The Flying Buzzard is a 105 ft. ocean going steam tug and is the last surviving vessel of her type. She was built in 1951 by Ferguson Brothers of Port Glasgow for the Clyde Shipping Co. of Greenock. The prefix 'Flying' was used on a succession of tugs belonging to Clyde Shipping, dating from 1856. In 1951 there were a further nine boats with 'Flying' in their name belonging to the company, and two earlier ships had been named Flying Buzzard, built in 1895 and 1900 respectively. Two other boats were built in 1951 as sister ships to the Buzzard, the Flying Merlin and the Flying Petrel. These three were the last steamships to be built for the Clyde Shipping Co. by Ferguson Brothers. The Flying Buzzard was launched on 21st May 1951 in Port Glasgow Outer Harbor.
Flying Buzzard was employed mainly as a tug, but she had a secondary purpose as a tender to the passenger liners which, at the time, travelled to the Clyde. The passengers would disembark onto the Buzzard and be taken safely up the Clyde to Glasgow. Her passenger certificate shows her to have been allowed 150 passengers. First class clients would have travelled in the passenger saloon on the upper deck, abaft the bridge, with the rest of the passengers being spread about the two open decks, which offered little protection from the Clyde weather. The Flying Buzzard had been in operation for less than a year when, in April 1952, disaster struck.
The Buzzard, together with her sister ship the Flying Petrel, were towing the 9,819 ton tanker Esso Appalachee from the discharge berth at Bowling to the Tail-of-the-Bank, when the tanker fouled her tow, sheered and struck the Flying Buzzard amidships. The tug started to go down by the stern, her engine room flooded, and there was immediate danger of her sinking mid-channel and blocking the busy shipping lanes of the Clyde. Her commander, Captain Cameron, steered for a sandbank opposite Dumbarton, where she sat, submerged in 26 feet of water. Luckily the crew managed to disembark without mishap. Despite the damage to the Buzzard, it was considered that there was a good chance of her being salvaged. She was re-floated on 23rd May and taken to Lements Repair Yard in Port Glasgow. By 6th October she was back in service and returned to work on the Clyde, where she remained for the next eleven years, working as a tug and tender.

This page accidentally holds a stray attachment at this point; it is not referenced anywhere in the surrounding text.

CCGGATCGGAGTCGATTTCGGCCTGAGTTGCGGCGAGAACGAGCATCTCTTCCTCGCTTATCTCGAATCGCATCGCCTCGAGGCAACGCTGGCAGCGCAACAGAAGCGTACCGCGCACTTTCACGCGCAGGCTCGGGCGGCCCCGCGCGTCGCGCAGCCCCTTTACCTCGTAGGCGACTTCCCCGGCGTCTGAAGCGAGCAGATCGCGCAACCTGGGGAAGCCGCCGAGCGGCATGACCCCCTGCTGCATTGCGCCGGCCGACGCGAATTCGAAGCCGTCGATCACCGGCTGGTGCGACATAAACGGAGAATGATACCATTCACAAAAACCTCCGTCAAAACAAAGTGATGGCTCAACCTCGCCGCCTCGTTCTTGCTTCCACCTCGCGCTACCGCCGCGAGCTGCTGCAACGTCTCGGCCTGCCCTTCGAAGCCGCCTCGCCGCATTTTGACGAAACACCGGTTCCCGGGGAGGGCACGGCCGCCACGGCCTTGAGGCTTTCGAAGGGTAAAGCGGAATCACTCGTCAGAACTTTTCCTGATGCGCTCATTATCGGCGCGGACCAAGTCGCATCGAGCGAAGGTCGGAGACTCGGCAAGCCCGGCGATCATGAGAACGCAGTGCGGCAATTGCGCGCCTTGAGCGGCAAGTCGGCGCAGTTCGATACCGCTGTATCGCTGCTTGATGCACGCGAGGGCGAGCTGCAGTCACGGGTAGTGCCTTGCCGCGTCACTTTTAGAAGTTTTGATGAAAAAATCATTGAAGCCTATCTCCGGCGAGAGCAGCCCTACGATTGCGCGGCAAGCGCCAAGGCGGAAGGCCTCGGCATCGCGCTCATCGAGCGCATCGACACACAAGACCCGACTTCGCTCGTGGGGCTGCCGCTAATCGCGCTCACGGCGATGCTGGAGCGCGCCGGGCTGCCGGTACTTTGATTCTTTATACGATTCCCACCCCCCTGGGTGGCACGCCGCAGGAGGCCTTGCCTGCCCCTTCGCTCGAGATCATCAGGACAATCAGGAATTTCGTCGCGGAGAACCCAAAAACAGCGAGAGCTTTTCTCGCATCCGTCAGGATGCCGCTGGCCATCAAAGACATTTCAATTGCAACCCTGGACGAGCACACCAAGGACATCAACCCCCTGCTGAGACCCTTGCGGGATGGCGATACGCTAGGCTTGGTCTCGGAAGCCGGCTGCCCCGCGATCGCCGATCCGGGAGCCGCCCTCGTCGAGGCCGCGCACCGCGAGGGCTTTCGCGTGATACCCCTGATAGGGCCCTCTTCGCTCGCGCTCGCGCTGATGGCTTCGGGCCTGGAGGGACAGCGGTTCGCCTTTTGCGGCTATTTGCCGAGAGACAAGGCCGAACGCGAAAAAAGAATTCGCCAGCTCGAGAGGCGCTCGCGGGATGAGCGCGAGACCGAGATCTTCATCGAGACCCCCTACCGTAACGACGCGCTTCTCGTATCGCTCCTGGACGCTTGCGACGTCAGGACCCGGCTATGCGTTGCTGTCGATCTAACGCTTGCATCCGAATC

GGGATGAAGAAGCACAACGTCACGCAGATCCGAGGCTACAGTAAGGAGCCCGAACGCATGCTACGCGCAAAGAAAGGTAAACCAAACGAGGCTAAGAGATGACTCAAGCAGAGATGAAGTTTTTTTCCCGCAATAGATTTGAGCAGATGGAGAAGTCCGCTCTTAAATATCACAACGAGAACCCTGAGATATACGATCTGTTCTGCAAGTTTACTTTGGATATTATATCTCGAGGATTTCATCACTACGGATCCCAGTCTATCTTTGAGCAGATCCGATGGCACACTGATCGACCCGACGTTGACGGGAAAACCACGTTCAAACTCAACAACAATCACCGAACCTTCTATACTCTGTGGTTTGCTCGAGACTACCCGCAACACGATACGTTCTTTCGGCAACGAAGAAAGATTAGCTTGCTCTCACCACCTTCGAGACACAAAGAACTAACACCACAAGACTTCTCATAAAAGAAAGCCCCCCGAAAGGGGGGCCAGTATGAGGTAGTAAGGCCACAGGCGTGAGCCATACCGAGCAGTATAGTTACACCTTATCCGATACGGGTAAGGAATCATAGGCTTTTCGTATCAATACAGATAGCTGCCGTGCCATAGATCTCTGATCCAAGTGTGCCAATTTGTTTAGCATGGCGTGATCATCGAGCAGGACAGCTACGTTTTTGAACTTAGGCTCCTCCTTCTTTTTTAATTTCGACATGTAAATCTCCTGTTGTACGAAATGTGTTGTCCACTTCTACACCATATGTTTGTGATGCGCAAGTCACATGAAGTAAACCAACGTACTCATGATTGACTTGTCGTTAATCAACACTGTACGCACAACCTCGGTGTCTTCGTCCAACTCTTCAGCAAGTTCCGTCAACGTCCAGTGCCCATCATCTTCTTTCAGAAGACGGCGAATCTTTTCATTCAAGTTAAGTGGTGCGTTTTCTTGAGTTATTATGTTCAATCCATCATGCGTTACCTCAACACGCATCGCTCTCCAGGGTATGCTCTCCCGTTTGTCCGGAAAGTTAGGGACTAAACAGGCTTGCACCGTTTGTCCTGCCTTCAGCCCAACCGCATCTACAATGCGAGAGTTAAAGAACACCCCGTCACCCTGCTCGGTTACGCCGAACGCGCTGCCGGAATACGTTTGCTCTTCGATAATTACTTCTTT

In 1963 she was sold to Dundee Harbour Trust and re-named Harecraig II. After a long career, the tug was sold in 1983 to the Treloar Bros. for preservation. In 1986, following non-payment of harbour fees, she was sold to the Maryport Steamship Co., and made her own passage from Newcastle to Maryport. The Flying Buzzard (along with the VIC 96) were subsequently taken over by Allerdale District Council as the basis for a steamship museum located at Elizabeth Dock.
In 1996 ownership was transferred to the Friends of Maryport Steamship Museum (a registered charity), who provided nominal maintenance and used her as a floating exhibit. In 1998 she was registered as a historic vessel by the National Historic Ships Committee and became a member of The Historic Fleet of the United Kingdom.
The Flying Buzzard and the VIC 96 were sold to the Workboat Preservation Group in 2002, for a nominal sum of 50p each. In the summer of 2003 the boilers were removed due to damage and deterioration, effectively ending any hopes of her working again under steam.
In 2004 the Flying Buzzard was sold to Julie Jessop and Mike Nelder who are proceeding to refit and then take her to the west coast of Canada ... and a new era begins ...
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